Youth health-services in high demand in Ethiopia
The sound of teenagers laughing as they cheer on their friends in a heated table tennis match filters into the youth-friendly services room at the Arba Minch Health Centre, Ethiopia.
Inside the examination room, constructed by Christian Aid’s partner Amref-Heath Africa- Ethiopia, as part of the ASURE-Health project, Nurse Abebech Amare receives children and young people seeking health advice, including sexual and reproductive health services.
Located away from the main health centre buildings, it provides a welcoming environment where young people can seek help and support discreetly.
A young woman who has moved to Arba Minch to attend college is among the early morning clients seeking Abebech’s support.
This young lady came in today because she was feeling sick. I informed her that we have family planning services and contraceptives, including emergency contraceptives, and that she can get all of these for free.
Access to Free and Friendly Services
Arba Minch is the largest urban center in the four zones of southern Ethiopia where the EU funded ASURE-Health programme has been implemented for the past five years. The town is home to a rapidly growing youth population migrating from rural villages in search of education and work opportunities.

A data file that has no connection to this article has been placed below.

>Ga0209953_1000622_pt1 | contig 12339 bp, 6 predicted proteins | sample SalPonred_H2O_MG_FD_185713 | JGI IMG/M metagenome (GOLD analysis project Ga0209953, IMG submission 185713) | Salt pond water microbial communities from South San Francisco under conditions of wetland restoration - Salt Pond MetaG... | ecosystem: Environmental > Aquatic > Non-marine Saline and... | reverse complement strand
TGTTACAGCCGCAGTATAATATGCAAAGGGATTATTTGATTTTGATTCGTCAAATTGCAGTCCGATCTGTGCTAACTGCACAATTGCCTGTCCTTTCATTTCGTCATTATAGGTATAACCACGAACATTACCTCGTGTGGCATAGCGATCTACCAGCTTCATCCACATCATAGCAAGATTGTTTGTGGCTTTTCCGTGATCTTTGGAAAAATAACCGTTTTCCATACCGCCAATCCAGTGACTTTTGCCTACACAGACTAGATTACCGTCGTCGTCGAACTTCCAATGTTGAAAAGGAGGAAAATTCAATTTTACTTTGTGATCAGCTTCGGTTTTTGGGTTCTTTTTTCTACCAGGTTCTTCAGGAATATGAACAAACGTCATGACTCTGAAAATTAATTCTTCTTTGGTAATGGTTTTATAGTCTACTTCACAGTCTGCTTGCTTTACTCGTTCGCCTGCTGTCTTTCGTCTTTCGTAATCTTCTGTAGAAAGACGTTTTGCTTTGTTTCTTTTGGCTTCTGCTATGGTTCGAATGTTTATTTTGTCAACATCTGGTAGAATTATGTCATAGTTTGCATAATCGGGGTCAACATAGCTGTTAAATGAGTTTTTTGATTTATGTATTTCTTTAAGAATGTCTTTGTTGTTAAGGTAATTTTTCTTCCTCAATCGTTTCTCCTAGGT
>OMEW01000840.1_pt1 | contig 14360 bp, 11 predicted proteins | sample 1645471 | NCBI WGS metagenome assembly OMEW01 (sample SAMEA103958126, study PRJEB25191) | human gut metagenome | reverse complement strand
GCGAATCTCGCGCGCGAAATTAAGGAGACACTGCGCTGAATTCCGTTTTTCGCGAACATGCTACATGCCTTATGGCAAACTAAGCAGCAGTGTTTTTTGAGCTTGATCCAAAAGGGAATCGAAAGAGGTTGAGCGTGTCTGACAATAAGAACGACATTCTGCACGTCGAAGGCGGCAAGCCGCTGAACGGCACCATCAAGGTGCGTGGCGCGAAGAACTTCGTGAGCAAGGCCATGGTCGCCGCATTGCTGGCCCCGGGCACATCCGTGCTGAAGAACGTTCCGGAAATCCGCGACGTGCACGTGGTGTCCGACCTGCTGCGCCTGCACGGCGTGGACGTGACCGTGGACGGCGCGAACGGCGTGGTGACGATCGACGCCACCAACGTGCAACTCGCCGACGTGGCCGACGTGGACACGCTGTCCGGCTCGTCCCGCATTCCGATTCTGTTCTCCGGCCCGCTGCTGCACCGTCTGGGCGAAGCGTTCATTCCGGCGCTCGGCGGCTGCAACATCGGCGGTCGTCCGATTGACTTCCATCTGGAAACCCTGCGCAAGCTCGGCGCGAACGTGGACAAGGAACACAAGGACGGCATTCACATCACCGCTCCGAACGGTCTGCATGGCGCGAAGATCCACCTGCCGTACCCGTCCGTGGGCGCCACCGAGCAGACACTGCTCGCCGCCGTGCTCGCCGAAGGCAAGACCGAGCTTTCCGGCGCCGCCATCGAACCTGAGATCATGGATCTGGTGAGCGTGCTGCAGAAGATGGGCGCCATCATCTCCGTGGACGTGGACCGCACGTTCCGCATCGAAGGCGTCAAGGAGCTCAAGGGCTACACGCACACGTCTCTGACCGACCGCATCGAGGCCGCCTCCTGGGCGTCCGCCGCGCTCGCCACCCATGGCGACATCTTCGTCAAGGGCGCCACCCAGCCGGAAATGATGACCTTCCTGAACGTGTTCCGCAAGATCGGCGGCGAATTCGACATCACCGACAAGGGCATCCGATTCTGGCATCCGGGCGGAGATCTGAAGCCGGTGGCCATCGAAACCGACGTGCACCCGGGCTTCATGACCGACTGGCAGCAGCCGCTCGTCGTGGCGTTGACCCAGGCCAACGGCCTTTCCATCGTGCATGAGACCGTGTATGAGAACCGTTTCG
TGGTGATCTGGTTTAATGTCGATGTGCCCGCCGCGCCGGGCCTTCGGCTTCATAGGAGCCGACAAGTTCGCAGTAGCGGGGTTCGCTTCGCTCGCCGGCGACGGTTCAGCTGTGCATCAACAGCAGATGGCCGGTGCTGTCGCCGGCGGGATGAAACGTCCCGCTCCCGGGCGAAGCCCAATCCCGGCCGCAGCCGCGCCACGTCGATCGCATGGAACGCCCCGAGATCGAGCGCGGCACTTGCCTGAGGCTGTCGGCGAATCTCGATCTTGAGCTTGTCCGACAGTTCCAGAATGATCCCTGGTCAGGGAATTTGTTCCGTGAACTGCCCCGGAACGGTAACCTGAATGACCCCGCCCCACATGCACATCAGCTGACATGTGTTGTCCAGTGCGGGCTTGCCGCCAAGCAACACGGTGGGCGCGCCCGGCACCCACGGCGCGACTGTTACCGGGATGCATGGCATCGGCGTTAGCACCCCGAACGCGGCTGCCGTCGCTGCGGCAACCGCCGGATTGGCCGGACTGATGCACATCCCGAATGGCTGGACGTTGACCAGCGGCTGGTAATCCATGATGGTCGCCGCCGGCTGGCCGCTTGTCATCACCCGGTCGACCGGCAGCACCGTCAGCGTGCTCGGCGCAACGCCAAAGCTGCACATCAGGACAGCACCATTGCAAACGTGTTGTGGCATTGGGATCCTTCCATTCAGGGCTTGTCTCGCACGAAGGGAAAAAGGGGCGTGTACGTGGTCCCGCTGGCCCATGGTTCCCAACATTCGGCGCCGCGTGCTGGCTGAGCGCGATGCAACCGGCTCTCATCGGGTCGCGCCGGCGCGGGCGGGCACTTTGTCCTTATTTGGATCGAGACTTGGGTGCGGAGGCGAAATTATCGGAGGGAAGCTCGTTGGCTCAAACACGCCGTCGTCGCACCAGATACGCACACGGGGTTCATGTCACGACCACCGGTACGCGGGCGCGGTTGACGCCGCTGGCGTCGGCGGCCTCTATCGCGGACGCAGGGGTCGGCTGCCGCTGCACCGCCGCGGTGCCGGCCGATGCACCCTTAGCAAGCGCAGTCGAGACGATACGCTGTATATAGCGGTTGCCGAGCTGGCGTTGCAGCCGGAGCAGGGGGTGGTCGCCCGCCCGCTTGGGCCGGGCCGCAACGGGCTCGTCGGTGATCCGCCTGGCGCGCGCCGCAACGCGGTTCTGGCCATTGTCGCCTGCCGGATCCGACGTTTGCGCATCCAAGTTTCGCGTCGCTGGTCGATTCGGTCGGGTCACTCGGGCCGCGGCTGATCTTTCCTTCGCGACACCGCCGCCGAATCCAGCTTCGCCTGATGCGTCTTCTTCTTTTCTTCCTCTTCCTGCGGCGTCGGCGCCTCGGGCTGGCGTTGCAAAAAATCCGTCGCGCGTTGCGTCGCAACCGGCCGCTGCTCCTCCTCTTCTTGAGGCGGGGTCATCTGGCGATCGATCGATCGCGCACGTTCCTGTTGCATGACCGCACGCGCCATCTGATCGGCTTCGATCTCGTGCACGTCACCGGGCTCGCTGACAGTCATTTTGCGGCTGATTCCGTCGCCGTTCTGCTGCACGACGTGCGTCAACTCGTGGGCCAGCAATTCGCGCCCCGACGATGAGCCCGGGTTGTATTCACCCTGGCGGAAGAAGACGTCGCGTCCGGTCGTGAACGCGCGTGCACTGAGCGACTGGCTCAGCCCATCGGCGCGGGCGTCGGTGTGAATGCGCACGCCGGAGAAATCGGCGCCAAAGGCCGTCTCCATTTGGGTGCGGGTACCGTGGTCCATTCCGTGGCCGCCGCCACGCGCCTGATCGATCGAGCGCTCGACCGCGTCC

Navigating urban life away from their families poses many challenges including substance abuse, sexual violence and sexually transmitted diseases. Ensuring young people have access to free and friendly services including counselling and reproductive health care, is critical to achieving ASURE-Health’s objective to improve reproductive health and informed family planning choices.
As the young woman leaves to get her lab work done, one of the teenage boys who has been watching the game of table tennis knocks and enters the examination room. He gives Abebech the results for blood-work which have come back positive for malaria. She prescribes anti-malaria medication and provides further advice.
Health services in demand
Abebech explains that the number of young people attending the health center is rising, due to promotion in schools, through health extension workers, and also because of the friendly atmosphere. This is a big achievement for ASURE-Health, as previously young people often did not seek support, or travelled away from Arba Minch for fear of the stigma associated with accessing services.
As the five-year programme comes to an end, Abebech is already looking to the future. She is adamant that she will continue to provide the same level of services going forward, and is already planning outreach work in the community.
We need to go into schools and the community, because beyond providing health care services, alcoholism, unwanted pregnancy and sexually transmitted infections continue to be major challenges. We see all these in this room’